Hebrew Bible and ANE History Lists Commentary

News and Comments that relate to the Hebrew Bible and to my posts on various ANE and Hebrew Bible related mailing lists - Yitzhak Sapir

Thursday, February 09, 2006

רעו rcw in the Siloam Inscription

Update - Feb. 14: Bibliography updated. Feb.15: Bibliography updated, added paragraph following the quote of James Davila that surveys other views of this word in scholarship, added paragraph regarding spelling of this word in Jeremiah.

In the context of a discussion that dealt in part with matres lectionis - letters that sometimes stand for a vowel in the mostly consonantal script of the Hebrew language, I discussed the question whether the pre-exilic language spoken by the peoples of Judea ("Judaean" as it is called in the Bible) had final sounds in words, and if so, if it denoted them by the use of matres lectionis. The most common case in the Bible is the use of the masculine third person singular possessive pronoun, when joined to a word: "His servant" is עבדו cbdw and the final ו w denotes the sound. In pre-exilic inscriptions, we usually find a final ה h in these cases. One notable exception is in the Siloam Inscription,
Photo source: Israeli Ministry of Foreign Affairs
where the digging of Hezekiah's tunnel is described in very dramatic words. We find the phrases: "each crew toward the other," "the men calling out to each other," "the stonecutters hacked toward each other." In each of these cases, "other" is written רעו rcw- "his fellow" - and is commonly translated in the singular. Sometimes, scholars have gone to great lengths to explain how the singular possessive ending was not written with an ה h as is common in pre-exilic inscriptions, but with what appears to be a later convention - the ו w. ...

Jim Davila on PaleoJudaica, wrote:

the vocalized form of רעהו rchw would have been *ricihu (with the normal u-vowel before the suffix assimiliated to the i of the noun, probably under the influence of the gutteral. Cf. BH recehu). This appears to have collapsed into the form riciw, which is a reasonable possibility. (It may also be that the word is plural, in which case the orthography would be unremarkable.)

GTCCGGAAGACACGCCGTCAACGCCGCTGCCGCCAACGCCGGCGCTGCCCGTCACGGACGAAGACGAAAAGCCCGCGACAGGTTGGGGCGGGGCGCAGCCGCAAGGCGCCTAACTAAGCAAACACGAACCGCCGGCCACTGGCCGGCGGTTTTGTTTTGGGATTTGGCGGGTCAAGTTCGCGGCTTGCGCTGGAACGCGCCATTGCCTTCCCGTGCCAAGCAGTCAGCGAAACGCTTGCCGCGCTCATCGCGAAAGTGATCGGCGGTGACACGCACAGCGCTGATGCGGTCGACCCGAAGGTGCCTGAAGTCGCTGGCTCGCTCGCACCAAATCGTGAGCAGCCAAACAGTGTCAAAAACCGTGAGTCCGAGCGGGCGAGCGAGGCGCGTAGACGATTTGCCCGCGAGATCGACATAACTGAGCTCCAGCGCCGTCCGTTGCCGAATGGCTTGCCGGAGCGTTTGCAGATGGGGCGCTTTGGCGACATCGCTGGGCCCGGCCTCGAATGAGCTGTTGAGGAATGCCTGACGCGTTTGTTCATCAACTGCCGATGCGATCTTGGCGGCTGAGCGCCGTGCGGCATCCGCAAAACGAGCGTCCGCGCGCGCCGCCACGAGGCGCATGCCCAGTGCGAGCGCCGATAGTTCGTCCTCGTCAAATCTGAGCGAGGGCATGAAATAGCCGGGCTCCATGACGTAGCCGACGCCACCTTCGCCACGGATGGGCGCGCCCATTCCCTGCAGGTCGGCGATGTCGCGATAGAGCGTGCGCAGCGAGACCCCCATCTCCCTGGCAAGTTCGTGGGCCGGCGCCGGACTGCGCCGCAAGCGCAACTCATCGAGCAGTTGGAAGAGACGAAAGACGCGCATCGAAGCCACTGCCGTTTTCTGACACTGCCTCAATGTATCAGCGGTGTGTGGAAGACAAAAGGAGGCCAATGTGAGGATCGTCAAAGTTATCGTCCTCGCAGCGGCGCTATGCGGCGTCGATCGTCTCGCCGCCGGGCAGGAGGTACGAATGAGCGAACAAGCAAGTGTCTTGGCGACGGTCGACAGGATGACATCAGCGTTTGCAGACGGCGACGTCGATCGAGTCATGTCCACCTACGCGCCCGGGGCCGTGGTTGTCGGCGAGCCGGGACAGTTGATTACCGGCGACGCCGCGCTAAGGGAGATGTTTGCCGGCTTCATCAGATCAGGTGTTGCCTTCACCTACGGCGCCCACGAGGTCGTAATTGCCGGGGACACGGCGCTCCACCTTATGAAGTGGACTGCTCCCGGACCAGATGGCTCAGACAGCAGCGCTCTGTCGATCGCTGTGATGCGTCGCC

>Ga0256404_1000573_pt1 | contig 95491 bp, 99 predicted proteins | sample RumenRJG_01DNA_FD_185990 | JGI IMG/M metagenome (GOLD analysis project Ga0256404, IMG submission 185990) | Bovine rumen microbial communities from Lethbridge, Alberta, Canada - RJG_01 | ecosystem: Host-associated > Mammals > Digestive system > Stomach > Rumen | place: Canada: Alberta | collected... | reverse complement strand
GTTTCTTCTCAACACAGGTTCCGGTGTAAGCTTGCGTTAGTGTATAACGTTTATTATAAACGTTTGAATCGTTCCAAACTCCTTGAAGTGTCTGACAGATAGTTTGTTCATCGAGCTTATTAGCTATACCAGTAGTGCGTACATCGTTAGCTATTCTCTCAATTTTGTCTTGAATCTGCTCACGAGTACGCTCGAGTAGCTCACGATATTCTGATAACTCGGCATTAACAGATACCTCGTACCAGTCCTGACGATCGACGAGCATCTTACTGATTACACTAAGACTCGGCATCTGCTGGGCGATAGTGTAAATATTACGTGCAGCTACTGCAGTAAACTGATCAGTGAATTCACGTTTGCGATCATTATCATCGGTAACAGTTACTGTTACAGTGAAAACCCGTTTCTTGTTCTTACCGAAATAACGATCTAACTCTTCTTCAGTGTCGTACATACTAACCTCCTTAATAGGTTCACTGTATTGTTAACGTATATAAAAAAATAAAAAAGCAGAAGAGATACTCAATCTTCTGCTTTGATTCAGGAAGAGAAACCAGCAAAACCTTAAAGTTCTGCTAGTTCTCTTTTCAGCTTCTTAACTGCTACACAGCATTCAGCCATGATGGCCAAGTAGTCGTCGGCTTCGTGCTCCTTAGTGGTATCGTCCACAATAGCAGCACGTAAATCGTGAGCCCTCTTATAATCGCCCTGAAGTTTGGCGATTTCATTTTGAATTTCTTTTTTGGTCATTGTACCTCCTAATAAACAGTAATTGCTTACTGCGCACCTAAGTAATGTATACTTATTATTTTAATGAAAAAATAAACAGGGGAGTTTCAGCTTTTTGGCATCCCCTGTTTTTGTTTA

This goes along the lines of Saenz-Baedillos, who reconstruct the pre-exilic pronunciation as recew (p. 66). In a full length study that investigates the situation anew and takes into consideration additional inscriptions discovered since Cross and Freedman's work, Zevit (1980) reads this apparently as a m.l. for . For support, he uses the Mesad Hashavyahu ostracon and reads the ו w in קצר ואסם qsr w)sm as a m.l. - "his harvest." This is criticized on linguistic grounds by Anson Rainey in his review of Zevit's work.

Perhaps the interest in reading it in the singular is based on Jer 6:21, but given the Vulgate's translation it may be possible to reconstruct שכן ורע ויאבדו ŝkn wrc wy)bdw and suggest that perhaps due to the use of the perfect where the imperfect would be expected, the ורעו wrcw received its second ו w from a redivision of the words. This suggestion can also explain the Qere/Ketiv as attempts to deal with the word.

As much as the reconstruction is interesting, I found his final comment more interesting. The common spelling of "his fellows" in the Bible is רעיו rcyw but the יו -yw suffix which is the common spelling for the masculine third person plural possessive pronoun is commonly written ו w in the pre-exilic inscriptions. So a reader who knew no better who came and read this inscription would interpret רעו rcw as "his fellows." This maintains the usage of ה h for third person singular possessive and ו w for third person plural possessive.

My רע fellow to the discussion questioned this and claimed that there is no such usage in the Bible of using the plural in the phrase of the form "each other." Fair enough, although I think that it is not necessary for pre-exilic inscriptions to have the exact same grammatical usage forms as the Biblical text and no additional ones. Indeed such usage does exist in the Bible:

Numbers 26:54 איש לפי פקדיו )y$ lpy pqdyw 1 Samuel 30:6 איש על-בנו ועל-בנתיו )y$ cl-bnw wcl-bntyw

Interestingly, the second case features בנו bnw for "his sons" - like the pre-exilic spelling. There is therefore no reason to question the use of this phrase with a word in the plural.

So what do I think it all mean in the end, if we use plural? It is a reference to each crewmen's fellows on the other side. This is how I would translate the Siloam inscription in light of all this:

[...] the tunneling; and this was how the tunneling was completed: As [the laborers employed] their picks, each crew towards the other, and with three cubits remaining, the voices of each man calling to his fellow crewmen on the other side [could be heard], since it got louder on the right [and lef]t; the day the opening was made, each stonecutter hacked towards the crewmen on the other side, pick against pick. And water flowed from the source to the pool [twel]ve hundred cubits, and the height of the rock was hundred cubits above the stonecutters' heads.

In the context of researching this, I had either made use of the following references and reviews or felt they pertain to this discussion:


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